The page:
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Breaking: major US orchestra ‘will go part-time’

Time is running out for the Indianapolis Symphony Orchestra. After sacking its British boss Simon Crookall in February and six more executives in July, the Indy now plans to cut its players’ contracts from 52 weeks to 36 a year, a 30 percent reduction, and reducing the  playing force from 87 to 63.

The players’ contract ends next week and the orch joins several others on Skid Row. It is, or was, one of 17 US full-time orchs. All the latest here.

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Comments

  1. michael endres says:

    I do prefer the German model where the state takes the lion share in providing for these institutions,as this seems to secure their existence and integrity. 16 full time orchestras ( and some in malaise as we are speaking ) in a country of the size of the US documents a failing system.

    • No, it’s endemic of a simplistic mindset that has now also infected America: ‘spend money you do not have ad infinitum; consider it an ‘investment.’

      Do you honestly believe that orchestras in the United States now have the same system and approach that were in place pre and post WWII up until the era of ‘irrational exuberance?’

      • To see one of the differences; open up the program for any large US orchestra and count how many musicians there are. Then count the number of executives and their administrative staff. If there are nearly two administrators for every musician, what are all these people doing? If each President and Vice President, etc. takes a salary several multiples to an order of magnitude higher than a musician’s salary, what is that money buying, other than decisions to take on more debt and grow the administration ever fatter? How can an orchestra survive when its management’s self-interested goals are at odds with the organization’s original mission of presenting concerts? If the orchestra spends 20 to 25% of its budget on actual music-making, is it any surprise that these organizations are going belly-up? They could survive and thrive on their current budgets if they used their resources to make music rather than feed administrative bloat.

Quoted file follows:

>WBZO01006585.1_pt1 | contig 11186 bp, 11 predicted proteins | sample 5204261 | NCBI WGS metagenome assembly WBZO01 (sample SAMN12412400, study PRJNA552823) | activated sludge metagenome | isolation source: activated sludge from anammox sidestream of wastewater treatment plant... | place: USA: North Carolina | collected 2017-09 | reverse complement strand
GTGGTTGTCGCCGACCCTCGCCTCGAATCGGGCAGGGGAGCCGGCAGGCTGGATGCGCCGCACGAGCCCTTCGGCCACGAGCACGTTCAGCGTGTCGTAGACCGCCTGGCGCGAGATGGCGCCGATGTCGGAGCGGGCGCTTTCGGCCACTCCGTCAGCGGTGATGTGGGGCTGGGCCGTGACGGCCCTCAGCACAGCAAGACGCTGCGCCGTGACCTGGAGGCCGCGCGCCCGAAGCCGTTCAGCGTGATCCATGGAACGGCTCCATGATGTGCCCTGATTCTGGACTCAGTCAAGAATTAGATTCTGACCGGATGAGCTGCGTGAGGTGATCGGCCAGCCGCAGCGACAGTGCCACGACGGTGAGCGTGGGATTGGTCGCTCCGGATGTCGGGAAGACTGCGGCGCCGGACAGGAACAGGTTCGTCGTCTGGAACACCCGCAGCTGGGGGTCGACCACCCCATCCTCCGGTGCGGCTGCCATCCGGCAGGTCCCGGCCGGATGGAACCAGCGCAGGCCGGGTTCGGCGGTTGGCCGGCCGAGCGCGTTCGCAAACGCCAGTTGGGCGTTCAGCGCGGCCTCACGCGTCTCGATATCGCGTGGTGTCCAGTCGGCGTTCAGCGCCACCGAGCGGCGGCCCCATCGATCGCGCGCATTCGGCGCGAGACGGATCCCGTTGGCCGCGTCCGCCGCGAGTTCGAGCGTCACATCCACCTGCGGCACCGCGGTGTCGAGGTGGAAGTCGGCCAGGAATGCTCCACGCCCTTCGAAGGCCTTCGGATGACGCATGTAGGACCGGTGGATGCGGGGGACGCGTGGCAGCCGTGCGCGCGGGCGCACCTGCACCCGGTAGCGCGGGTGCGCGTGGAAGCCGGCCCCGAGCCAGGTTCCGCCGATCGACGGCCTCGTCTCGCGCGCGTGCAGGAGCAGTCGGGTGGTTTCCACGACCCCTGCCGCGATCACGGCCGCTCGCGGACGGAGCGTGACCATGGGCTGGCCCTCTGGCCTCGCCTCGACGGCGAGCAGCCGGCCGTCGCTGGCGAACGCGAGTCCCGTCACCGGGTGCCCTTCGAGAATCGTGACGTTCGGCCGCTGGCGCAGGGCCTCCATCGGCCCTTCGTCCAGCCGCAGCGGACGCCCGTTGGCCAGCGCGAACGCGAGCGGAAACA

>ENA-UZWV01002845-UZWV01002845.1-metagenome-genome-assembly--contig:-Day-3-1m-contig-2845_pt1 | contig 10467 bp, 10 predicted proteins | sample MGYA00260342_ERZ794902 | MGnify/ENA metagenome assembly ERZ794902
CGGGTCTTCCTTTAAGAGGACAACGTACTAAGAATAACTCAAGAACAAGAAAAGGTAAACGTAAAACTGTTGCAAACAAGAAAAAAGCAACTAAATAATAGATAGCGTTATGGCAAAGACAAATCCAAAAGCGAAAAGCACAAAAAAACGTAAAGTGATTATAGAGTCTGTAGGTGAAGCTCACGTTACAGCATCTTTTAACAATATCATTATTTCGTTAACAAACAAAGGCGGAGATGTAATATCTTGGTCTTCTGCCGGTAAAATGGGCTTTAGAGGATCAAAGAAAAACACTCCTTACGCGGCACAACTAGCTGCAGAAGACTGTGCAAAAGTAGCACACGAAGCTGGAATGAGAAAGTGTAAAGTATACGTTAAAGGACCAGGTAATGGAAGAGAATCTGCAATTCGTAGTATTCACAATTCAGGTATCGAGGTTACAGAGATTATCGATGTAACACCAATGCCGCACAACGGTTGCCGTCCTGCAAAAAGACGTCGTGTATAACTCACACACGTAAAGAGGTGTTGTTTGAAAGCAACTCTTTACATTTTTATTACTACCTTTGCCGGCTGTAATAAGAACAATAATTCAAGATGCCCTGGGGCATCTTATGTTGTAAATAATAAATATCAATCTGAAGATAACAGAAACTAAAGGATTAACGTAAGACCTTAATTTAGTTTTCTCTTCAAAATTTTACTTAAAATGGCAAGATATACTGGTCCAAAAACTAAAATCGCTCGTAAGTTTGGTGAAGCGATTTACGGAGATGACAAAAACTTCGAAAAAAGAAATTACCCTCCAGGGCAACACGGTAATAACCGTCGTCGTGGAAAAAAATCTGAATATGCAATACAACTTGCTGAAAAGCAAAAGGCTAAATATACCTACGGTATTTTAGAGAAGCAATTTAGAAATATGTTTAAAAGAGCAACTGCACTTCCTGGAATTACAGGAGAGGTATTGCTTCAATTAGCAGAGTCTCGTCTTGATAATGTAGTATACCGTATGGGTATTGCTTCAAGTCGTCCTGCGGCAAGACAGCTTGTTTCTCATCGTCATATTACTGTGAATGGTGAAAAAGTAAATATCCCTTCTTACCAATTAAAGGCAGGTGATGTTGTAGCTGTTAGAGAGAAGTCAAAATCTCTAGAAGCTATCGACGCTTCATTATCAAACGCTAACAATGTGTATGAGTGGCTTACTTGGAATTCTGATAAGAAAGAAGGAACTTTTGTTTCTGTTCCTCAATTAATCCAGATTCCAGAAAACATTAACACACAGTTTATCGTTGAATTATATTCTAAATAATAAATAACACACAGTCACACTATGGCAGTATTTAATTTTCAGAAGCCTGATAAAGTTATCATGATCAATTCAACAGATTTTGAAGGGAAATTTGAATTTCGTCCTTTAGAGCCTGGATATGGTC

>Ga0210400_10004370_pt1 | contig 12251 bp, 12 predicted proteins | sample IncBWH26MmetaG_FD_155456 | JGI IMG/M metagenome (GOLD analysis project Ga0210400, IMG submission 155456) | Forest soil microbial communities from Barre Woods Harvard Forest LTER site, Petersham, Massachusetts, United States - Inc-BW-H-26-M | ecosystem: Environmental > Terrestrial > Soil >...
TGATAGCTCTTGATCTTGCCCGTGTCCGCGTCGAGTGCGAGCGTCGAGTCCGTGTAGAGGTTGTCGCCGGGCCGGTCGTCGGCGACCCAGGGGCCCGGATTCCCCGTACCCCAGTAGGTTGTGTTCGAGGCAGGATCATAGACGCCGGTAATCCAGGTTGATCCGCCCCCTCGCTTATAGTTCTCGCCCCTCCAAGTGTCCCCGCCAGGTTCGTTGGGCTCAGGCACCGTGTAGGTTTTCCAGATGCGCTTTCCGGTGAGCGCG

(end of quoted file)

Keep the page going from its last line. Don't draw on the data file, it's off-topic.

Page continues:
• Roughly speaking, American orchestras generally have about twice as many administrative personnel as European orchestras because they have to have huge “development departments” — i.e. people to raise funds every year from the rich. European orchestras are funded by the government so such departments are unnecessary. The top adminstrators in orchestras in the US are also paid about twice their European counterparts because American orchestras are so dependant on the administrators raising funds. The American system is thus incredibly inefficient.

  2. Tamara Meinecke says:

    Classical music is going extinct in the US. Maybe everywhere, I don’t know. It is an incredibly cruel, discouraging time.

    • I would suggest that this glass half empty attitude is misplaced. Yes, classical music is changing. It will no longer be structured exactly as it has been. But cries of extinction have been happening for decades if not centuries. And there is more to “classical music” than full time orchestras. I am not suggesting that the situation is not perilous, or that I don’t wish it were different, but times change. Bemoaning this accomplishes nothing, while shifting with the changes in order to find new ways to deliver the product accomplishes quite a lot.

  3. I’m very sorry for the professional musicians who have invested their lives and treasure in performing music and expecting, and deserving of a commensurate professional wage.

    But America is the not the place where this level of artistry can be maintained. My prime example is that many of these orchestras play “pops” programs with non-symphonic pop bands and singers, or even circus acts. The justification for this is to pay the bills and make the payroll for 52 weeks plus benefits. These pop acts do not need symphonic orchestras , it’s rather the reverse. I think this financial arrangement is little better than prostitution..

    Full time orchestras have outgrown their market and contributor base. It’s unfortunate but this is life in a capitalist society such as the USA and it will only be getting worse regardless of which party wins the 2012 election.

    • another orchestra musician says:

      It will get worse much faster if the Executive Branch of the country’s government promulgates the idea that the arts are not worthy of government support – and that the administrative executives of a given organisation, not the workers actually producing its product, are the ones deserving of a generous paycheck.

  4. The beginning of 2011 and the perilous condition of the western economy brought great difficulties to orchestras and arts organizations everywhere. In the USA, orchestras had been dependent for many years on private donations, and the consequences of that dependence were becoming increasingly difficult in times of economic restraint. There was a wide debate that was taking place in American society, as to the importance of the “difficult” arts

    Detroit Symphony Orchestra
    DETROIT
    Michigan 55/6 Waterfront Avenue
    Edinburgh
    Scotland

    28th March 2011

    Dear Friends